Sign up ×
Stack Overflow is a community of 4.7 million programmers, just like you, helping each other. Join them; it only takes a minute:

I want to create a web application that is supposed to contain a lot of data. I want to ask if anyone of you have ever met a system that contained two databases - main and archive. I want to create a mechanism that will move old data from main database to archive database in order to unload it. For instance, when I have a table of user accounts, I want to move the ones that weren't used for, say, more than three months to an archive database. Having this done, main database may be significantly unloaded so I expect it to work faster. However such mechanism has to work in two directions - not only migrating from main to archive but also from archive to main db in order to allow user's to "refresh" their accounts. Of course in such scenario I will use GUID's instead of BIGINT's as PRIMARY KEY. What do you think about it? Is such concept right or I shouldn't bother about it and assume that there should be only one database? Thanks in advance.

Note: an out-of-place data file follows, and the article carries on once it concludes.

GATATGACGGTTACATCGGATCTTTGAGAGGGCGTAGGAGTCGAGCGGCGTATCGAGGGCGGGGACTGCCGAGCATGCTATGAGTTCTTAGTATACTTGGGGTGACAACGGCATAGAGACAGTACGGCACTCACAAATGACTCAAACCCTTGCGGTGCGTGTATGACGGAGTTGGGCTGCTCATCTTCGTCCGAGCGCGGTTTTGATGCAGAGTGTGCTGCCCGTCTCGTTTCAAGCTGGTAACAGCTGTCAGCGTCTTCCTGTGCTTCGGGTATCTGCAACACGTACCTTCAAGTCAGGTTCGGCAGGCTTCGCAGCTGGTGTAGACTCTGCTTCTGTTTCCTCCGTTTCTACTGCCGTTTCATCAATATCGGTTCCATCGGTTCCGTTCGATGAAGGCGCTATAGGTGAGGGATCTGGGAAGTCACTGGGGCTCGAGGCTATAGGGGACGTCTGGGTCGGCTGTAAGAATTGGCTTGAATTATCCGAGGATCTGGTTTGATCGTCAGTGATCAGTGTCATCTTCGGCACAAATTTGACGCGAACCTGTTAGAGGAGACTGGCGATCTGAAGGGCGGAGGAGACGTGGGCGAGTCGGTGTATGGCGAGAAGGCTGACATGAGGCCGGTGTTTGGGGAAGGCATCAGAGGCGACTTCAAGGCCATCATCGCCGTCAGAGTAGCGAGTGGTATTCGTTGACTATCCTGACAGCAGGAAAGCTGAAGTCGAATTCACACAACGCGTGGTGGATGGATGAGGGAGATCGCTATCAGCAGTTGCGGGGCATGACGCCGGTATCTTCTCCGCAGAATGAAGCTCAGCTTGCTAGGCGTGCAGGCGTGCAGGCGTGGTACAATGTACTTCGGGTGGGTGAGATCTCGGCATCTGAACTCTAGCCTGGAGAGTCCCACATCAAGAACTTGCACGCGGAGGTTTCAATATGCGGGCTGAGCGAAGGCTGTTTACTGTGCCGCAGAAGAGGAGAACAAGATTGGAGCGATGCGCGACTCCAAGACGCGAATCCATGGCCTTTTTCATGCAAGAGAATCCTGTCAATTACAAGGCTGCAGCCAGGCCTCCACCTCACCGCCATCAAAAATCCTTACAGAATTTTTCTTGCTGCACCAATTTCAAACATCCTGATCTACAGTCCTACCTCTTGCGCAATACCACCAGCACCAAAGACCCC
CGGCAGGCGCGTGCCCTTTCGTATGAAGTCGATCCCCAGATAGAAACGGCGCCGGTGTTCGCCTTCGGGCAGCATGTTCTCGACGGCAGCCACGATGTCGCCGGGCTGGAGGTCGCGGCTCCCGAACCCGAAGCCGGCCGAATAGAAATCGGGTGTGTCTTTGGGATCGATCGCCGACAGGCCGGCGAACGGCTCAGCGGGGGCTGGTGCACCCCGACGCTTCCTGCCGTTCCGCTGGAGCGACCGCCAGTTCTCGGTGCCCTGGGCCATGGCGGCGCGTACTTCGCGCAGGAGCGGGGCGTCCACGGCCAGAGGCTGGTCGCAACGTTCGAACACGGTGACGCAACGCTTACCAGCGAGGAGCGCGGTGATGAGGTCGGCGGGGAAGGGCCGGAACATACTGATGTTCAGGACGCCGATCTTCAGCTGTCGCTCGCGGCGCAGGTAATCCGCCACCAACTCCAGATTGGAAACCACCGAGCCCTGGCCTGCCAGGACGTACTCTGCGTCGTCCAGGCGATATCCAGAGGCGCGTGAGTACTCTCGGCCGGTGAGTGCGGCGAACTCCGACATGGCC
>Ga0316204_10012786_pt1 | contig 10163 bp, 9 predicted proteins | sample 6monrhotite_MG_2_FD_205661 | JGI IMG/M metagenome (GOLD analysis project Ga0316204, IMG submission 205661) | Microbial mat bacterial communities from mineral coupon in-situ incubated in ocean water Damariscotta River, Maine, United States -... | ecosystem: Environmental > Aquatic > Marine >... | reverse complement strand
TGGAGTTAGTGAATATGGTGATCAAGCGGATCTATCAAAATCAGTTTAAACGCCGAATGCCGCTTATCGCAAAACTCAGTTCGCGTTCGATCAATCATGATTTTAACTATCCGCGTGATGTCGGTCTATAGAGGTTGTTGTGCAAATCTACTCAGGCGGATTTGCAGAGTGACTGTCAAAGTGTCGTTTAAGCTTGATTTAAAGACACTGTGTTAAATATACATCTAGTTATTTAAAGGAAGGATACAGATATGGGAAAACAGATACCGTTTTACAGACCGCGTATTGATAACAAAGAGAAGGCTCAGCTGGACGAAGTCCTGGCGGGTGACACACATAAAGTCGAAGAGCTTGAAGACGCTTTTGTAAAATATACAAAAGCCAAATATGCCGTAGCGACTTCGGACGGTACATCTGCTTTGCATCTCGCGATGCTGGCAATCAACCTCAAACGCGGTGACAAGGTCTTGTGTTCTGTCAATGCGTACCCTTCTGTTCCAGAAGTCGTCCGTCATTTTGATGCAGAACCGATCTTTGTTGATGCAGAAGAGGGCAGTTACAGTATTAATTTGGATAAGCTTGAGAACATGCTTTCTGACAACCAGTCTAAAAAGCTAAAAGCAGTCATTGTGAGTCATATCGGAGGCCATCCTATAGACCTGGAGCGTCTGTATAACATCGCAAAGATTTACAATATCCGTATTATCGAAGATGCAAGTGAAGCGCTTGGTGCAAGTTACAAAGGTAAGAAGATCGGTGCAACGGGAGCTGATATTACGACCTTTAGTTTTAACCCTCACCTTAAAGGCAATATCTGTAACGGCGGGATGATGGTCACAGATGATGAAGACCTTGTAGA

share|improve this question

1 Answer 1

Having archive database never hurts, but usually it's used for restoring or reporting. I think in most cases partitioning will serve your purpose better. Also, many RDMS systems propose different solutions out of the box, like database clustering, mirroring, etc.

share|improve this answer
Ok, so you say that it's better to add column like "IsArchive" and there exists methods/tools that will allow to clusterize the database in such way that it will operate on the records that have ("IsArchive" == false) differently (I mean optimize all SELECT, UPDATE and INSERT queries) than on the records with "IsArchive" flag set to true? In this case I'm thinking about SQL Azure. – Adam Sobaniec Dec 2 '12 at 18:09
For instance, you can just partition table by "IsArchive" column; thus, yu will have 2 partitions (which means each of them can be stored in different physical locations); then if your queries have "IsArchive" in WHERE db engine will end up scanning/seeking only required partition. – a1ex07 Dec 2 '12 at 18:19
Thanks - I think I will go for it! – Adam Sobaniec Dec 2 '12 at 18:24

Your Answer


By posting your answer, you agree to the privacy policy and terms of service.

Not the answer you're looking for? Browse other questions tagged or ask your own question.